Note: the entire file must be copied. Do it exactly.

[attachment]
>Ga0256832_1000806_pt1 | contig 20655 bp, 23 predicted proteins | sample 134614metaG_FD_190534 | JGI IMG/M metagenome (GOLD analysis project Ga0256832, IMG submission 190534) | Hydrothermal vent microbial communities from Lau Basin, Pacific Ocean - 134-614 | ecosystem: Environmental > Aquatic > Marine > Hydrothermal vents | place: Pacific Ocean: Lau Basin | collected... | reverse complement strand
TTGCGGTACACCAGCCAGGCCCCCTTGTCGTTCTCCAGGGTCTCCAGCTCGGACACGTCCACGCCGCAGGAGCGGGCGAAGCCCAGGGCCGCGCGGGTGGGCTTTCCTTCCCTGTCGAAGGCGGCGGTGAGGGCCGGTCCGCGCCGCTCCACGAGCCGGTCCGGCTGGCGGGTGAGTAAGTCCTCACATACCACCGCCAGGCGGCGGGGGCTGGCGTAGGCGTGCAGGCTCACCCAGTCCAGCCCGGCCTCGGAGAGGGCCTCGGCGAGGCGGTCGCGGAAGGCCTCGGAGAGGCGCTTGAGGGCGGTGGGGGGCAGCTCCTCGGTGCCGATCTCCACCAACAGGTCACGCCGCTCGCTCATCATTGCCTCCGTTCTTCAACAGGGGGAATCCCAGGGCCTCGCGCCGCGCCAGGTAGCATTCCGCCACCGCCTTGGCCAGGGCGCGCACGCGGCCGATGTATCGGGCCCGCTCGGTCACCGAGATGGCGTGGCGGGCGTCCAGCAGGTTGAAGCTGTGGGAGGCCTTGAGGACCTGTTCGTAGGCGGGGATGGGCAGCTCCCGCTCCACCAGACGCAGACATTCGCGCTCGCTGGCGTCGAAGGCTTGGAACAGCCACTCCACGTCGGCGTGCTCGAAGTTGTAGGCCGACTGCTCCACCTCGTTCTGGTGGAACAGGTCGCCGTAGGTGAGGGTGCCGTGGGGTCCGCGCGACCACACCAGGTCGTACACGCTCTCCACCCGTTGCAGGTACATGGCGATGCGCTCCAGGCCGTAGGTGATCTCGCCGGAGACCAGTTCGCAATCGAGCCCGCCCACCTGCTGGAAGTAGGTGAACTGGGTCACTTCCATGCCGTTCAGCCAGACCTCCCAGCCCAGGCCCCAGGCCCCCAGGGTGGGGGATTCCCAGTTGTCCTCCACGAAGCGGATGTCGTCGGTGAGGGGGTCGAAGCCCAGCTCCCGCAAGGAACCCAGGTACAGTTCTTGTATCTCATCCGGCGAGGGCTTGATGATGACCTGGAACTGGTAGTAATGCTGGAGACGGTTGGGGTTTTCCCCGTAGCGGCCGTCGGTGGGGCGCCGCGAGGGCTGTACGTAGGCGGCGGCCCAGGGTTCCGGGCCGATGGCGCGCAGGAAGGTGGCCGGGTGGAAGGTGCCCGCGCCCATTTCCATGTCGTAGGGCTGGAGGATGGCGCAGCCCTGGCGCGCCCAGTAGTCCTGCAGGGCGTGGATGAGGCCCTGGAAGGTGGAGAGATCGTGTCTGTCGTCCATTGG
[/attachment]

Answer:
>Ga0256832_1000806_pt1 | contig 20655 bp, 23 predicted proteins | sample 134614metaG_FD_190534 | JGI IMG/M metagenome (GOLD analysis project Ga0256832, IMG submission 190534) | Hydrothermal vent microbial communities from Lau Basin, Pacific Ocean - 134-614 | ecosystem: Environmental > Aquatic > Marine > Hydrothermal vents | place: Pacific Ocean: Lau Basin | collected... | reverse complement strand
TTGCGGTACACCAGCCAGGCCCCCTTGTCGTTCTCCAGGGTCTCCAGCTCGGACACGTCCACGCCGCAGGAGCGGGCGAAGCCCAGGGCCGCGCGGGTGGGCTTTCCTTCCCTGTCGAAGGCGGCGGTGAGGGCCGGTCCGCGCCGCTCCACGAGCCGGTCCGGCTGGCGGGTGAGTAAGTCCTCACATACCACCGCCAGGCGGCGGGGGCTGGCGTAGGCGTGCAGGCTCACCCAGTCCAGCCCGGCCTCGGAGAGGGCCTCGGCGAGGCGGTCGCGGAAGGCCTCGGAGAGGCGCTTGAGGGCGGTGGGGGGCAGCTCCTCGGTGCCGATCTCCACCAACAGGTCACGCCGCTCGCTCATCATTGCCTCCGTTCTTCAACAGGGGGAATCCCAGGGCCTCGCGCCGCGCCAGGTAGCATTCCGCCACCGCCTTGGCCAGGGCGCGCACGCGGCCGATGTATCGGGCCCGCTCGGTCACCGAGATGGCGTGGCGGGCGTCCAGCAGGTTGAAGCTGTGGGAGGCCTTGAGGACCTGTTCGTAGGCGGGGATGGGCAGCTCCCGCTCCACCAGACGCAGACATTCGCGCTCGCTGGCGTCGAAGGCTTGGAACAGCCACTCCACGTCGGCGTGCTCGAAGTTGTAGGCCGACTGCTCCACCTCGTTCTGGTGGAACAGGTCGCCGTAGGTGAGGGTGCCGTGGGGTCCGCGCGACCACACCAGGTCGTACACGCTCTCCACCCGTTGCAGGTACATGGCGATGCGCTCCAGGCCGTAGGTGATCTCGCCGGAGACCAGTTCGCAATCGAGCCCGCCCACCTGCTGGAAGTAGGTGAACTGGGTCACTTCCATGCCGTTCAGCCAGACCTCCCAGCCCAGGCCCCAGGCCCCCAGGGTGGGGGATTCCCAGTTGTCCTCCACGAAGCGGATGTCGTCGGTGAGGGGGTCGAAGCCCAGCTCCCGCAAGGAACCCAGGTACAGTTCTTGTATCTCATCCGGCGAGGGCTTGATGATGACCTGGAACTGGTAGTAATGCTGGAGACGGTTGGGGTTTTCCCCGTAGCGGCCGTCGGTGGGGCGCCGCGAGGGCTGTACGTAGGCGGCGGCCCAGGGTTCCGGGCCGATGGCGCGCAGGAAGGTGGCCGGGTGGAAGGTGCCCGCGCCCATTTCCATGTCGTAGGGCTGGAGGATGGCGCAGCCCTGGCGCGCCCAGTAGTCCTGCAGGGCGTGGATGAGGCCCTGGAAGGTGGAGAGATCGTGTCTGTCGTCCATTGG